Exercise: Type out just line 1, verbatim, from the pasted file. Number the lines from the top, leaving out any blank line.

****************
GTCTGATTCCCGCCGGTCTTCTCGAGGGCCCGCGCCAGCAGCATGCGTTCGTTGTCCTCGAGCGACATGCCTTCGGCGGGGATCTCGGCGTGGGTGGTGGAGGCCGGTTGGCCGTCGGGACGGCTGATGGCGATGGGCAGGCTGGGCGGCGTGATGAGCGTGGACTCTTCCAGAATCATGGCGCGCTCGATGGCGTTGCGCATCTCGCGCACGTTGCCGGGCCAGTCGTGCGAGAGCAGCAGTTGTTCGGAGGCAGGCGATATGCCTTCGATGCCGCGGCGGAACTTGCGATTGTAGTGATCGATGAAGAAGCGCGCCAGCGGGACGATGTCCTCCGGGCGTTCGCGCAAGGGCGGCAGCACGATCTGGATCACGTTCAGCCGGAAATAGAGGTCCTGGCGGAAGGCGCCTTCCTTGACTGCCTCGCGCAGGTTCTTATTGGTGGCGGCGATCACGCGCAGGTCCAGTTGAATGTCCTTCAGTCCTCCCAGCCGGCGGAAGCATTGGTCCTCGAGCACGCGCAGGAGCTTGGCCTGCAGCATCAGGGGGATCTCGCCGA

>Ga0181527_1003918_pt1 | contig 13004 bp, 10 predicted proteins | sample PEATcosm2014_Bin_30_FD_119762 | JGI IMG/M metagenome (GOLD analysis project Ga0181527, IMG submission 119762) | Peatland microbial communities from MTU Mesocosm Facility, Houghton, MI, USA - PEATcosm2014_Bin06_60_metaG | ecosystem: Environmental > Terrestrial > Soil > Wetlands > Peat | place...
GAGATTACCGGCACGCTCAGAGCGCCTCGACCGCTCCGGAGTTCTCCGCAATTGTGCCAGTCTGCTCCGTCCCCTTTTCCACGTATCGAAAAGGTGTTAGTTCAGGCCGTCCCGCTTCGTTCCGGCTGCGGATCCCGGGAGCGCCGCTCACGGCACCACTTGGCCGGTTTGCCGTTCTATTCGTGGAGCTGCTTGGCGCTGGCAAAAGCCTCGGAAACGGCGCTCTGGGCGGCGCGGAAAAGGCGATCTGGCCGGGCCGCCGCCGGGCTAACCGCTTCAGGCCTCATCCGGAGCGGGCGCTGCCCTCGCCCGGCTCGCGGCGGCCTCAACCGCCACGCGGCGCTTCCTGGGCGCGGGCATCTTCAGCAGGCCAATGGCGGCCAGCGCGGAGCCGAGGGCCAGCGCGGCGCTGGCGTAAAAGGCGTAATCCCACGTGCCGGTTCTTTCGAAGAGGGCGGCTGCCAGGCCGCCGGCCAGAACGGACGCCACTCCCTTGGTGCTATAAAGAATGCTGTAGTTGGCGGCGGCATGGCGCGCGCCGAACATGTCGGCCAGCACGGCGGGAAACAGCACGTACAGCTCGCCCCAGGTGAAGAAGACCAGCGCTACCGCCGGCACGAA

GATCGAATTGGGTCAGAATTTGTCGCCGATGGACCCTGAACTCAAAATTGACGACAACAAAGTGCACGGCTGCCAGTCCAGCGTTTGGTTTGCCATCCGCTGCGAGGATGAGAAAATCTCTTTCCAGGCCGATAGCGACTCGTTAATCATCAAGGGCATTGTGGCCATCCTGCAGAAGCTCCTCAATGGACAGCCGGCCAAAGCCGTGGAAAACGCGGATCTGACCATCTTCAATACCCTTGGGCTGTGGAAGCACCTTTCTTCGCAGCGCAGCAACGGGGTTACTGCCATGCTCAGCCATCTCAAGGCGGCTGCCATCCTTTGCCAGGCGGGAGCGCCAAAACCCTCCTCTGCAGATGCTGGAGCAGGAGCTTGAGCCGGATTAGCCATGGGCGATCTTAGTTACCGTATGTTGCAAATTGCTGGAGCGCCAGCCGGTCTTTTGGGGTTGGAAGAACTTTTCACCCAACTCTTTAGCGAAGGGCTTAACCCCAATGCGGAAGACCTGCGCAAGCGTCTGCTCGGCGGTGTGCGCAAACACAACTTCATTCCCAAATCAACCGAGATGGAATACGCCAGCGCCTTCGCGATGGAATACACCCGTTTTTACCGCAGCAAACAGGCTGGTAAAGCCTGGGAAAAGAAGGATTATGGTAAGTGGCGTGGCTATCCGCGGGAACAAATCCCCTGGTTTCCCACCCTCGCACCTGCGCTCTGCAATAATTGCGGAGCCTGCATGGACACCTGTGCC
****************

GTCTGATTCCCGCCGGTCTTCTCGAGGGCCCGCGCCAGCAGCATGCGTTCGTTGTCCTCGAGCGACATGCCTTCGGCGGGGATCTCGGCGTGGGTGGTGGAGGCCGGTTGGCCGTCGGGACGGCTGATGGCGATGGGCAGGCTGGGCGGCGTGATGAGCGTGGACTCTTCCAGAATCATGGCGCGCTCGATGGCGTTGCGCATCTCGCGCACGTTGCCGGGCCAGTCGTGCGAGAGCAGCAGTTGTTCGGAGGCAGGCGATATGCCTTCGATGCCGCGGCGGAACTTGCGATTGTAGTGATCGATGAAGAAGCGCGCCAGCGGGACGATGTCCTCCGGGCGTTCGCGCAAGGGCGGCAGCACGATCTGGATCACGTTCAGCCGGAAATAGAGGTCCTGGCGGAAGGCGCCTTCCTTGACTGCCTCGCGCAGGTTCTTATTGGTGGCGGCGATCACGCGCAGGTCCAGTTGAATGTCCTTCAGTCCTCCCAGCCGGCGGAAGCATTGGTCCTCGAGCACGCGCAGGAGCTTGGCCTGCAGCATCAGGGGGATCTCGCCGA